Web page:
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john

more about john

john


  4  definitions  found 
 
  From  Webster's  Revised  Unabridged  Dictionary  (1913)  [web1913]: 
 
  John  \John\  (j[o^]n),  n.  [See  {Johannes}.] 
  A  proper  name  of  a  man. 
 
  {John-apple},  a  sort  of  apple  ripe  about  St  John's  Day  Same 
  as  {Apple-john}. 
 
  {John  Bull},  an  ideal  personification  of  the  typical 
  characteristics  of  an  Englishman,  or  of  the  English 
  people. 
 
  {John  Bullism},  English  character.  --W.  Irving. 
 
  {John  Doe}  (Law),  the  name  formerly  given  to  the  fictitious 
  plaintiff  in  an  action  of  ejectment.  --Mozley  &  W. 
 
  {John  Doree},  {John  Dory}.  [John  (or  F.  jaune  yellow)  + 
  Doree,  Dory.]  (Zo["o]l.)  An  oval,  compressed,  European 
  food  fish  ({Zeus  faber}).  Its  color  is  yellow  and  olive, 
  with  golden,  silvery,  and  blue  reflections.  It  has  a  round 
  dark  spot  on  each  side  Called  also  {dory},  {doree},  and 
  {St.  Peter's  fish}. 
 
  From  WordNet  r  1.6  [wn]: 
 
  john 
  n  1:  a  room  equipped  with  washing  and  toilet  facilities  [syn:  {toilet}, 
  {lavatory},  {lav},  {can},  {facility},  {privy},  {bathroom}] 
  2:  (1167-1216)  youngest  son  of  Henry  II  and  King  of  England 
  from  1199  to  1216;  succeeded  to  the  throne  on  the  death  of 
  his  brother  Richard  I;  lost  his  French  possessions;  in 
  1215  John  was  compelled  by  the  barons  to  sign  the  Magna 
  Carta  [syn:  {John},  {John  Lackland}] 
  3:  disciple  of  Jesus;  author  of  the  4th  Gospel  [syn:  {John},  {Saint 
  John},  {St  John},  {Saint  John  the  Apostle}] 
  4:  a  prostitute's  customer  [syn:  {whoremaster},  {whoremonger}] 
  5:  the  last  of  the  four  Gospels  in  the  New  Testament  [syn:  {John}, 
  {Gospel  According  to  John}] 
 
  From  Easton's  1897  Bible  Dictionary  [easton]: 
 
  John 
  (1.)  One  who  with  Annas  and  Caiaphas,  sat  in  judgment  on  the 
  apostles  Peter  and  John  (Acts  4:6).  He  was  of  the  kindred  of  the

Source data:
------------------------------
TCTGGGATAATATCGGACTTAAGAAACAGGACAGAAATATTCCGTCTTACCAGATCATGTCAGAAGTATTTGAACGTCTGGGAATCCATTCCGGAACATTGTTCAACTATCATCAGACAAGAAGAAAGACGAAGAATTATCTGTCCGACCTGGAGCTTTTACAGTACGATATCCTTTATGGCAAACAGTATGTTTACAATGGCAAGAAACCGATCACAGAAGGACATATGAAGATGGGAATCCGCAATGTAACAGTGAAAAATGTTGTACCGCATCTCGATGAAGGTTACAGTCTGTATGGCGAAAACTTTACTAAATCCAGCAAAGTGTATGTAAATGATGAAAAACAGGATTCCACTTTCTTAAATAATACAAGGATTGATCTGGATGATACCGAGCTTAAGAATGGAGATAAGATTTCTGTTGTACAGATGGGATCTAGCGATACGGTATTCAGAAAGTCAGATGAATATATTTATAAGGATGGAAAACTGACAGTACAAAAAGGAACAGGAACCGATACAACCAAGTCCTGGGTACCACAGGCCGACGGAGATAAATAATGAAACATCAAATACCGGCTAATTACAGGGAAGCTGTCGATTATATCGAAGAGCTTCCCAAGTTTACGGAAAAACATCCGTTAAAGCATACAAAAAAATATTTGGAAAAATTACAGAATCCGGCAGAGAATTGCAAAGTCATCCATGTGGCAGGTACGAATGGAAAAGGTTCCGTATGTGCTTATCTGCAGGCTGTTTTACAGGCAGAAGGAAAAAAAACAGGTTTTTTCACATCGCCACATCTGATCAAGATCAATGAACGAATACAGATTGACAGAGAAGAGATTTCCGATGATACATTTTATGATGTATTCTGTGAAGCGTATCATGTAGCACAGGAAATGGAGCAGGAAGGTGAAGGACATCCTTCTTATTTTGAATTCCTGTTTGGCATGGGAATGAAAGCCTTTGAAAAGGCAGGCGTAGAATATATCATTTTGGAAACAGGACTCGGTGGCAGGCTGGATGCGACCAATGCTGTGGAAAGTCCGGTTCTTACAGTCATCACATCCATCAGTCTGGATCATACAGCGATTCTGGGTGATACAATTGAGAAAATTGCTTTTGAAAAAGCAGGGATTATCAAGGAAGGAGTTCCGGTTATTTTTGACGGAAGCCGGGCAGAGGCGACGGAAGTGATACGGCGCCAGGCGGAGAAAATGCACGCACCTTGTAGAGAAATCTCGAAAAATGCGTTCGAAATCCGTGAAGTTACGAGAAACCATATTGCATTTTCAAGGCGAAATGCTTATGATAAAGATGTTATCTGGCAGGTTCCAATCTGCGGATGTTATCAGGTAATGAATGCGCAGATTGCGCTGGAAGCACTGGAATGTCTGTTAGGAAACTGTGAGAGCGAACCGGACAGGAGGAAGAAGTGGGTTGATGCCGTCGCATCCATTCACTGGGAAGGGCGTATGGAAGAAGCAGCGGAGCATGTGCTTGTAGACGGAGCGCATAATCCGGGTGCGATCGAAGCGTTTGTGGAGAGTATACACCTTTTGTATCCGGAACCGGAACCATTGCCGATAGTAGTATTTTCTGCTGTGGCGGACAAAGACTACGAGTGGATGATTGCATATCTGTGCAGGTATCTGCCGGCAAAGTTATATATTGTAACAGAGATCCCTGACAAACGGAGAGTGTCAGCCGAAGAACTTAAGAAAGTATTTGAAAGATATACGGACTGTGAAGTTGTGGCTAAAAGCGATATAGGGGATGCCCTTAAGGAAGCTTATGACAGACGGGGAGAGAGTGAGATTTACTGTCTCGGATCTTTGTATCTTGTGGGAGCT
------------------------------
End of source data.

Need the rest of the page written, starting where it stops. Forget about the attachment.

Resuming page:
high  priest;  otherwise  unknown. 
 
  (2.)  The  Hebrew  name  of  Mark  (q.v.).  He  is  designated  by  this 
  name  in  the  acts  of  the  Apostles  (12:12,  25;  13:5,  13;  15:37). 
 
  (3.)  THE  APOSTLE,  brother  of  James  the  Greater"  (Matt.  4:21; 
  10:2;  Mark  1:19;  3:17;  10:35).  He  was  one  probably  the  younger, 
  of  the  sons  of  Zebedee  (Matt.  4:21)  and  Salome  (Matt.  27:56; 
  comp.  Mark  15:40),  and  was  born  at  Bethsaida.  His  father  was 
  apparently  a  man  of  some  wealth  (comp.  Mark  1:20;  Luke  5:3;  John 
  19:27).  He  was  doubtless  trained  in  all  that  constituted  the 
  ordinary  education  of  Jewish  youth.  When  he  grew  up  he  followed 
  the  occupation  of  a  fisherman  on  the  Lake  of  Galilee.  When  John 
  the  Baptist  began  his  ministry  in  the  wilderness  of  Judea,  John, 
  with  many  others  gathered  round  him  and  was  deeply  influenced 
  by  his  teaching.  There  he  heard  the  announcement,  "Behold  the 
  Lamb  of  God,"  and  forthwith,  on  the  invitation  of  Jesus,  became 
  a  disciple  and  ranked  among  his  followers  (John  1:36,  37)  for  a 
  time.  He  and  his  brother  then  returned  to  their  former 
  avocation,  for  how  long  is  uncertain.  Jesus  again  called  them 
  (Matt.  4:  21;  Luke  5:1-11),  and  now  they  left  all  and 
  permanently  attached  themselves  to  the  company  of  his  disciples. 
  He  became  one  of  the  innermost  circle  (Mark  5:37;  Matt.  17:1; 
  26:37;  Mark  13:3).  He  was  the  disciple  whom  Jesus  loved.  In  zeal 
  and  intensity  of  character  he  was  a  Boanerges"  (Mark  3:17). 
  This  spirit  once  and  again  broke  out  (Matt.  20:20-24;  Mark 
  10:35-41;  Luke  9:49,  54).  At  the  betrayal  he  and  Peter  follow 
  Christ  afar  off  while  the  others  betake  themselves  to  hasty 
  flight  (John  18:15).  At  the  trial  he  follows  Christ  into  the 
  council  chamber,  and  thence  to  the  praetorium  (18:16,  19,  28) 
  and  to  the  place  of  crucifixion  (19:26,  27).  To  him  and  Peter, 
  Mary  first  conveys  tidings  of  the  resurrection  (20:2),  and  they 
  are  the  first  to  go  and  see  what  her  strange  words  mean  After 
  the  resurrection  he  and  Peter  again  return  to  the  Sea  of 
  Galilee,  where  the  Lord  reveals  himself  to  them  (21:1,  7).  We 
  find  Peter  and  John  frequently  after  this  together  (Acts  3:1; 
  4:13).  John  remained  apparently  in  Jerusalem  as  the  leader  of 
  the  church  there  (Acts  15:6;  Gal.  2:9).  His  subsequent  history 
  is  unrecorded.  He  was  not  there  however,  at  the  time  of  Paul's 
  last  visit  (Acts  21:15-40).  He  appears  to  have  retired  to 
  Ephesus,  but  at  what  time  is  unknown.  The  seven  churches  of  Asia 
  were  the  objects  of  his  special  care  (Rev.  1:11).  He  suffered 
  under  persecution,  and  was  banished  to  Patmos  (1:9);  whence  he 
  again  returned  to  Ephesus,  where  he  died,  probably  about  A.D. 
  98,  having  outlived  all  or  nearly  all  the  friends  and  companions 
  even  of  his  maturer  years.  There  are  many  interesting  traditions 
  regarding  John  during  his  residence  at  Ephesus,  but  these  cannot 
  claim  the  character  of  historical  truth. 
 
 
  From  Hitchcock's  Bible  Names  Dictionary  (late  1800's)  [hitchcock]: 
 
  John,  the  grace  or  mercy  of  the  Lord 
 




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